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Betelgeuse Star

Every now and then, I spot a sudden influx of new readers searching for a specific topic on the website, today there seems to be a lot of you looking for “betelgeuse star”. I assume, an astronomy or science class asked a question on the subject or set a homework assignment and that Sciencebase comes up in the search engines as a place to go for more information.

Betelgeuse (Alpha Orionis), is the eighth brightest star in the night sky and second brightest star in the constellation of Orion, outshining its neighbour Rigel (Beta Orionis) only rarely. It sits at the point you might consider to be Orion’s right shoulder assuming he’s facing Earth, as it were. The star has a distinct reddish-tint (mentioned by Ptolemy the first century AD) and its apparent magnitude varies from 0.2 to 1.2 (the most variable brightness for a first magnitude star).

Betelgeuse is a red supergiant, which if it sat at the centre of our solar system instead of the Sun would engulf all the inner planets and beyond the asteroid belt, perhaps even stretching as far as the orbit of Jupiter or beyond. Astronomers estimate that Betelgeuse is just 10 million years old but evolved rapidly because of its high mass. You can read more on Wikipedia.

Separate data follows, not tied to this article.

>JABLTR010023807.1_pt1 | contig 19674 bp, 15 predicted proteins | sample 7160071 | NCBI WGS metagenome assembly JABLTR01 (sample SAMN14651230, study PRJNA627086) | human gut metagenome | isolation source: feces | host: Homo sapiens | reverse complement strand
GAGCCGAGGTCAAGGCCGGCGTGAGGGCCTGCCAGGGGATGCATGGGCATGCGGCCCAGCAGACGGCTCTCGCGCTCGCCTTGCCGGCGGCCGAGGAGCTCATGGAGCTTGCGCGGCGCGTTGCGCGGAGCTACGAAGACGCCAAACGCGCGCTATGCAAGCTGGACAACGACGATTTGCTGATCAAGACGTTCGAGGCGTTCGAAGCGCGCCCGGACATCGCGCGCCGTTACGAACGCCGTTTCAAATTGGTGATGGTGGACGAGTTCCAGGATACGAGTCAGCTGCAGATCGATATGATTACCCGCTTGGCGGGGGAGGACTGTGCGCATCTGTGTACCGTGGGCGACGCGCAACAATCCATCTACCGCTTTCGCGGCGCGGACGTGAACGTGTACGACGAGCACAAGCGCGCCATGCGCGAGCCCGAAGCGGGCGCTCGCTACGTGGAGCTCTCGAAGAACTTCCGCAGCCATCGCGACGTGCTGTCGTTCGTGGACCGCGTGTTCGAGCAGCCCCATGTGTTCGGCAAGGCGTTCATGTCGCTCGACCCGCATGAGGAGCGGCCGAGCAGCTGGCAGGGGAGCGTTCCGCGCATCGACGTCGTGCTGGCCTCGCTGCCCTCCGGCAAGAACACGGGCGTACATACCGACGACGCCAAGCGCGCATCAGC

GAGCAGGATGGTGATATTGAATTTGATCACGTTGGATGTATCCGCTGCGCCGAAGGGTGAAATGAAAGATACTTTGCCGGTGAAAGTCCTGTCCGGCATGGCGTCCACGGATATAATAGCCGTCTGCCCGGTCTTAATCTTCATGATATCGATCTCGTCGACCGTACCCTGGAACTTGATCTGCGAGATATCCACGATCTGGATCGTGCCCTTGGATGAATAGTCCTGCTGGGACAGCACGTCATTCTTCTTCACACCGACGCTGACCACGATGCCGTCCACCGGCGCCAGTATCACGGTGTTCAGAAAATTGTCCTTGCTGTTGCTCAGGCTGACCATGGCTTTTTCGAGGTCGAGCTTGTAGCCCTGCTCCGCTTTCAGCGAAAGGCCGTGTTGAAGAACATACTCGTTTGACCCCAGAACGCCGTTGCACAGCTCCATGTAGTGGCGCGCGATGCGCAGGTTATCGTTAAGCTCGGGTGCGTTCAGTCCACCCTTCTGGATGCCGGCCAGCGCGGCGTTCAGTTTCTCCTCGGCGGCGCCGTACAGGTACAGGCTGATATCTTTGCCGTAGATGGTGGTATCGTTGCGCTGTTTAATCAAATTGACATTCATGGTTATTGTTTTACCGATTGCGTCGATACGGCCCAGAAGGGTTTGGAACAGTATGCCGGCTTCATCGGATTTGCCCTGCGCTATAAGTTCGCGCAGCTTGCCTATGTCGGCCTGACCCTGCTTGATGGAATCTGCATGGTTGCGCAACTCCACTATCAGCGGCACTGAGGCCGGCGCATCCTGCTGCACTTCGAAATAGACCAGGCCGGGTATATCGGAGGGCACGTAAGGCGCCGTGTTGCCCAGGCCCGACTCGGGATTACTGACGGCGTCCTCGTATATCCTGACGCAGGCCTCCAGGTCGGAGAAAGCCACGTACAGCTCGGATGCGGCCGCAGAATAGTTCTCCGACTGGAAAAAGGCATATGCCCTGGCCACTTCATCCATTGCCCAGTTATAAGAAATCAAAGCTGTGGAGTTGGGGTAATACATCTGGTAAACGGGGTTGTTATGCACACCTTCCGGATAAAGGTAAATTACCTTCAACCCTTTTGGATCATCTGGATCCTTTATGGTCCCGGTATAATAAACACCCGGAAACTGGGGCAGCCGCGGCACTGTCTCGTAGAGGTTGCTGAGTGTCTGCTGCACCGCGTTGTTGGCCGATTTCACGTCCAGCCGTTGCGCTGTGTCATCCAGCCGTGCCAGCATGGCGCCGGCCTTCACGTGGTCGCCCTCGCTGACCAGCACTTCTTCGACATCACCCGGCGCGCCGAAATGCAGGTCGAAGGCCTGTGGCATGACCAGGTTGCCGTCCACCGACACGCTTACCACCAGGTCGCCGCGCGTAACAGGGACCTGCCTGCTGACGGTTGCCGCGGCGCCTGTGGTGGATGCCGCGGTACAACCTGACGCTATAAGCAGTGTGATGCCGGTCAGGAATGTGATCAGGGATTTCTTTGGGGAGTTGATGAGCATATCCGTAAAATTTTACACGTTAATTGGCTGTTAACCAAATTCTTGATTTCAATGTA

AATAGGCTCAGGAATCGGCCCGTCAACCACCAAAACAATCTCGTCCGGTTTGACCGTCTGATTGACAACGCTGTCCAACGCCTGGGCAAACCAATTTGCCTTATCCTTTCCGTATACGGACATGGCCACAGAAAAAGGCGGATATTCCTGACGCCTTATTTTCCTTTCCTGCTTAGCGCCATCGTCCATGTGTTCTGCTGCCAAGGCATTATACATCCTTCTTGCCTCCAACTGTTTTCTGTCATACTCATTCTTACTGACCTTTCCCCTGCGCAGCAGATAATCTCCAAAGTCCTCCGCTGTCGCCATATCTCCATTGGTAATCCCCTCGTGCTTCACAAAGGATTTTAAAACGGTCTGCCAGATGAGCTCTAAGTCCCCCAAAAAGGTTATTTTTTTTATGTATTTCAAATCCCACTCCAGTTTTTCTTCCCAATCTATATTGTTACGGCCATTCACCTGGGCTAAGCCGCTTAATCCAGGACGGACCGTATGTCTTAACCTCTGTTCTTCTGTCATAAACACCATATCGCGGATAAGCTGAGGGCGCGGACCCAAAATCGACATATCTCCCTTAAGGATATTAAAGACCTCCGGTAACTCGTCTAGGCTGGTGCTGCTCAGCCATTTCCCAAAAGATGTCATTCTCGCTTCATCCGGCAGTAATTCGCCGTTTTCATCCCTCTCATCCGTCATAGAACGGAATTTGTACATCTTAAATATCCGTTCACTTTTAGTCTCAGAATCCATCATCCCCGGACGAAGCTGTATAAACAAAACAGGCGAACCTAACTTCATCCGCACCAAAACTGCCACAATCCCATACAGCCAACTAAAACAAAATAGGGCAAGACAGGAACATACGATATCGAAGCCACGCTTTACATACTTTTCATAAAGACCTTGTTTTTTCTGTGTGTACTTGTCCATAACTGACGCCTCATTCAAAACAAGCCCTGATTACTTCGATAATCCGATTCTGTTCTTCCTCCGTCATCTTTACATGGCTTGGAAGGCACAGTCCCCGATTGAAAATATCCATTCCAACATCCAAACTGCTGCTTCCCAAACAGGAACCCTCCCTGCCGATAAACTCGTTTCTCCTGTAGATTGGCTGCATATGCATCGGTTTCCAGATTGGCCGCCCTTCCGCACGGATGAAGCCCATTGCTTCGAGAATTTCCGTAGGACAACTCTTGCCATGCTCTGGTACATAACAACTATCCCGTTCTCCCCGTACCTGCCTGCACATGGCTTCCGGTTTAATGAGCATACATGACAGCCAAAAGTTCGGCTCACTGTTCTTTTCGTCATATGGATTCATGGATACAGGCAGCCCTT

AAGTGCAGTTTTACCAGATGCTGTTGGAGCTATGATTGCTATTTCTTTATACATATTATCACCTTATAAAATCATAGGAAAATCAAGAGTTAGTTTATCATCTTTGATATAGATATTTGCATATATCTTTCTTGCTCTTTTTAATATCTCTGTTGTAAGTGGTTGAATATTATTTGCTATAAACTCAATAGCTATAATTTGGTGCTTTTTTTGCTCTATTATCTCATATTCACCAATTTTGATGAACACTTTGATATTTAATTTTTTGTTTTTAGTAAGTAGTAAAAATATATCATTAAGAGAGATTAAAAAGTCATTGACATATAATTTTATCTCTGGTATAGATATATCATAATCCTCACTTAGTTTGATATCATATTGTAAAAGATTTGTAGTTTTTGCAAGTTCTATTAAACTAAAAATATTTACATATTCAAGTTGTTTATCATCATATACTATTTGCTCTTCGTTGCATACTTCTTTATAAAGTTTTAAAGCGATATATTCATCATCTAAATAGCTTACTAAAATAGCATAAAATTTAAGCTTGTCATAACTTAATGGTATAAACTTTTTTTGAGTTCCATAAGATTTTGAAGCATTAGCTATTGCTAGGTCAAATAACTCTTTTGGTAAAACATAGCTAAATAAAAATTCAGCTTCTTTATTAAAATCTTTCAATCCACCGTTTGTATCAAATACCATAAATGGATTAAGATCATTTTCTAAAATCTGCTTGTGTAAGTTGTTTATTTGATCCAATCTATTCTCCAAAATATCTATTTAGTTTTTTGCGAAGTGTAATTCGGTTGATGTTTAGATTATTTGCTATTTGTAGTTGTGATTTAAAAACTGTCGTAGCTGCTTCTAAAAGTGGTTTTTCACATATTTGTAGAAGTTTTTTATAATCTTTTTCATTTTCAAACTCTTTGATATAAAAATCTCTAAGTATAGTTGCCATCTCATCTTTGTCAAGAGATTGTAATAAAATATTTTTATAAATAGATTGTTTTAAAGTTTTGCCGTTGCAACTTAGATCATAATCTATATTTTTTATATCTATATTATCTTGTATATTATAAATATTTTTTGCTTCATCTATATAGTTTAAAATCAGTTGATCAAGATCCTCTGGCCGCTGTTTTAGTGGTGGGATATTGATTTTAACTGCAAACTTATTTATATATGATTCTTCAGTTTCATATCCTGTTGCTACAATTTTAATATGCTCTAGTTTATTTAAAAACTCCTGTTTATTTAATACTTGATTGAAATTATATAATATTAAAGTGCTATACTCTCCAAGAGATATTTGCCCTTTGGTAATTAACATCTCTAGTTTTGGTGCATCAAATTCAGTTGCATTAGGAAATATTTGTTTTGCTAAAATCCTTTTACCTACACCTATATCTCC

There’s a lovely video showing the stellar scale heirarchy. Betelgeuse is enormous (400 million km diameter) compared with the Sun (1,392,000 km diameter), almost as big as Antares (600 million km) but a lot smaller than the red hypergiant VY Canis Majoris, which is about about 3000 million kilometres in diameter.

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